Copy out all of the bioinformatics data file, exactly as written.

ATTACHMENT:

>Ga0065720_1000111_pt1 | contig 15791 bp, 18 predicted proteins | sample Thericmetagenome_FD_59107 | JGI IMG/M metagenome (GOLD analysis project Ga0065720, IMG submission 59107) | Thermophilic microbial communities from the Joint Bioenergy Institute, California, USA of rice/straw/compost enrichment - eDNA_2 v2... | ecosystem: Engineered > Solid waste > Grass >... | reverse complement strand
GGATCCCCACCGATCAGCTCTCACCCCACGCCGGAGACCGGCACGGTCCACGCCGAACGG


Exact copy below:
>Ga0065720_1000111_pt1 | contig 15791 bp, 18 predicted proteins | sample Thericmetagenome_FD_59107 | JGI IMG/M metagenome (GOLD analysis project Ga0065720, IMG submission 59107) | Thermophilic microbial communities from the Joint Bioenergy Institute, California, USA of rice/straw/compost enrichment - eDNA_2 v2... | ecosystem: Engineered > Solid waste > Grass >... | reverse complement strand
GGATCCCCACCGATCAGCTCTCACCCCACGCCGGAGACCGGCACGGTCCACGCCGAACGG